Page:The Outline of History Vol 1.djvu/497

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obvious course before Carthage was the reconstruction of its fleet and naval administration, and the recovery of sea power, but this, it would seem, Hamilcar could not effect. As an alternative he resolved to organize Spain as the base of a land attack upon Italy. He went to Spain as governor in 236 B.C., and Hannibal related afterwards that his father then—he was a boy of eleven—made him vow deathless hostility to the Roman power.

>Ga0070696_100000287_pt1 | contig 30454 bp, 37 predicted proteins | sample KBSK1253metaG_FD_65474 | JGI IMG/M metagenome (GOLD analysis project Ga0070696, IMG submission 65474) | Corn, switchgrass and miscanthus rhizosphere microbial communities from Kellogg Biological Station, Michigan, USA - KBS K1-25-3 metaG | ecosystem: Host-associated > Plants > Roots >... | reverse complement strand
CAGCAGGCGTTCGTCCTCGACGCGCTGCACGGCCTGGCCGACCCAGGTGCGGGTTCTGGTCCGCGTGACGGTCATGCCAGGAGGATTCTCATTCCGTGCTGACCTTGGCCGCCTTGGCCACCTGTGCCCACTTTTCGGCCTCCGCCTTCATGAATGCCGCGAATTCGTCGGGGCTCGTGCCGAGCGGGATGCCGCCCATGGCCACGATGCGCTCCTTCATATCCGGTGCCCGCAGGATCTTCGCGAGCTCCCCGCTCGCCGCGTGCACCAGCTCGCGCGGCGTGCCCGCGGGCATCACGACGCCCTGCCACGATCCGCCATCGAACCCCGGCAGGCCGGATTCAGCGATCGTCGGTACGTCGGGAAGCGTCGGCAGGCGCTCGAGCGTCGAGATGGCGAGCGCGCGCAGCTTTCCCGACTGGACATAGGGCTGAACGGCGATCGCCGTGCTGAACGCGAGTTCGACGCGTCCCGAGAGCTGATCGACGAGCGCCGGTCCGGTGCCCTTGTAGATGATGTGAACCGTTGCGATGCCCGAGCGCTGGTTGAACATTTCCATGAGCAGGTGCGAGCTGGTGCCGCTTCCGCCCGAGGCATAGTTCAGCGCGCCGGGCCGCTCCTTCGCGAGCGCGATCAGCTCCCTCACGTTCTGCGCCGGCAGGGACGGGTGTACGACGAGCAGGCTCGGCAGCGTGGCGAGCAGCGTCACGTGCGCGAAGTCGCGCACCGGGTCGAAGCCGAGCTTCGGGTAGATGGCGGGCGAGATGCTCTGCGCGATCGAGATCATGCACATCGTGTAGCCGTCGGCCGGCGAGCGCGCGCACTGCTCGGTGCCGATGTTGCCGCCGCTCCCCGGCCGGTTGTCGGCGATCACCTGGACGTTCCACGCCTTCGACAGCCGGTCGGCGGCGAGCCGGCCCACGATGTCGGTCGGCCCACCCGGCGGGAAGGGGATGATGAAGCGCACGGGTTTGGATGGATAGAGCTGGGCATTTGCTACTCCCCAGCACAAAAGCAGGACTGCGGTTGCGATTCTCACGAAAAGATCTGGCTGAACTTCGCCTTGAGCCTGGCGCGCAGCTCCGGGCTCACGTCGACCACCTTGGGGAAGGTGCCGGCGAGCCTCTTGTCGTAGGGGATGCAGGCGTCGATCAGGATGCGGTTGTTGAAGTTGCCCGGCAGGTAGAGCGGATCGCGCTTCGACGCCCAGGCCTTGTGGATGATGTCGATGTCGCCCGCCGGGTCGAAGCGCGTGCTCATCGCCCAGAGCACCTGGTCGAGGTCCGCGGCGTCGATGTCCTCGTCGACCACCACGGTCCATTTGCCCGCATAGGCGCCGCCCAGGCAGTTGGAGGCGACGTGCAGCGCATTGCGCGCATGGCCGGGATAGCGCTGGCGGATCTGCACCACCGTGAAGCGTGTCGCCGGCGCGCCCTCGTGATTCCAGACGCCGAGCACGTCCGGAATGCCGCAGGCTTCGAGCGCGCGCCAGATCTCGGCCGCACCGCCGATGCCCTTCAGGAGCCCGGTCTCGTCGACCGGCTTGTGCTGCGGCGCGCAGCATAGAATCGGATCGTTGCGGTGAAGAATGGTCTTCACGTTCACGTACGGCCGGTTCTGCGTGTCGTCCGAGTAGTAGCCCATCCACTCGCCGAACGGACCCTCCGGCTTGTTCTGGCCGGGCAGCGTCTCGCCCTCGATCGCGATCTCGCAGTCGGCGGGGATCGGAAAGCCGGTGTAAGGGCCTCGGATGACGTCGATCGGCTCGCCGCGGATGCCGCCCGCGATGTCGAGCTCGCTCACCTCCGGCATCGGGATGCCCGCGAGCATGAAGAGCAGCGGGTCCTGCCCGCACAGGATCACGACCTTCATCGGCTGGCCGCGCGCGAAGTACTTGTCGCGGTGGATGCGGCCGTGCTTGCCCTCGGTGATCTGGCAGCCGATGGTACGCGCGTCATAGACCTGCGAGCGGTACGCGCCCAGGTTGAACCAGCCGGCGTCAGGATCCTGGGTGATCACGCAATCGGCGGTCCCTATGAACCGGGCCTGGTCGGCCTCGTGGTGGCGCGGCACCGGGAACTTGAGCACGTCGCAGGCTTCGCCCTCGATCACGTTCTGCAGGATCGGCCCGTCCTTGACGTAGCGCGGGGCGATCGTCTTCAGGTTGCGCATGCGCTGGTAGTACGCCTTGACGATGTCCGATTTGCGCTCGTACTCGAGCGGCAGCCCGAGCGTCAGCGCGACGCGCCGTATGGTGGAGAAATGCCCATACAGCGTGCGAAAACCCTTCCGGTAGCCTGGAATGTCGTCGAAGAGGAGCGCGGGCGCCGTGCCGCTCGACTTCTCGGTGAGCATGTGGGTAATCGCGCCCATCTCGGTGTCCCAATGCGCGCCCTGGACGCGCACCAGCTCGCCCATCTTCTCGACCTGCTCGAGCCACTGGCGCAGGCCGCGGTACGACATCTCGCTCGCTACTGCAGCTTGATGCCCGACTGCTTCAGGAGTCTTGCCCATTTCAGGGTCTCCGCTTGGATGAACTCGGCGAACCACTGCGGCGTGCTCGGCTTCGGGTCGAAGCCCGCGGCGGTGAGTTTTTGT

This quasi-insane concentration of the gifts and lives of the Barca family upon revenge is but one instance of the narrowing and embitterment of life that the stresses and universal sense of insecurity of this great struggle produced in the minds of men. A quarter of a century of war had left the whole western world miserable and harsh. While the eleven-year-old Hannibal was taking his vow of undying hatred, there was running about a farmhouse of Tusculum a small but probably very disagreeable child of two named Marcus Porcius Cato. This boy lived to be eighty-five years old, and his ruling passion seems to have been hatred for any human happiness but his own. He was a good soldier, and had a successful political career. He held a command in Spain, and distinguished himself by his cruelties. He posed as a champion of religion and public morality, and under this convenient cloak carried on a lifelong war against everything that was young, gracious, or pleasant. Whoever roused his jealousy incurred his moral disapproval. He was energetic in the support and administration of all laws against dress, against the personal adornment of women, against entertainments and free discussion. He was so fortunate as to be made censor, which gave him great power over the private lives of public people. He was thus able to ruin public opponents through private scandals. He expelled Manlius from the Senate for giving his wife a kiss in the daytime in the sight of their daughter. He persecuted Greek literature, about which, until late in life, he was totally ignorant. Then he read and admired Demosthenes. He wrote in Latin upon agriculture and the ancient and lost virtues of Rome. From these writings much light is thrown upon his qualities. One of his maxims was that when a slave was not sleeping he should be working. Another was that old oxen and slaves should be sold off. He left the war horse that had carried him through his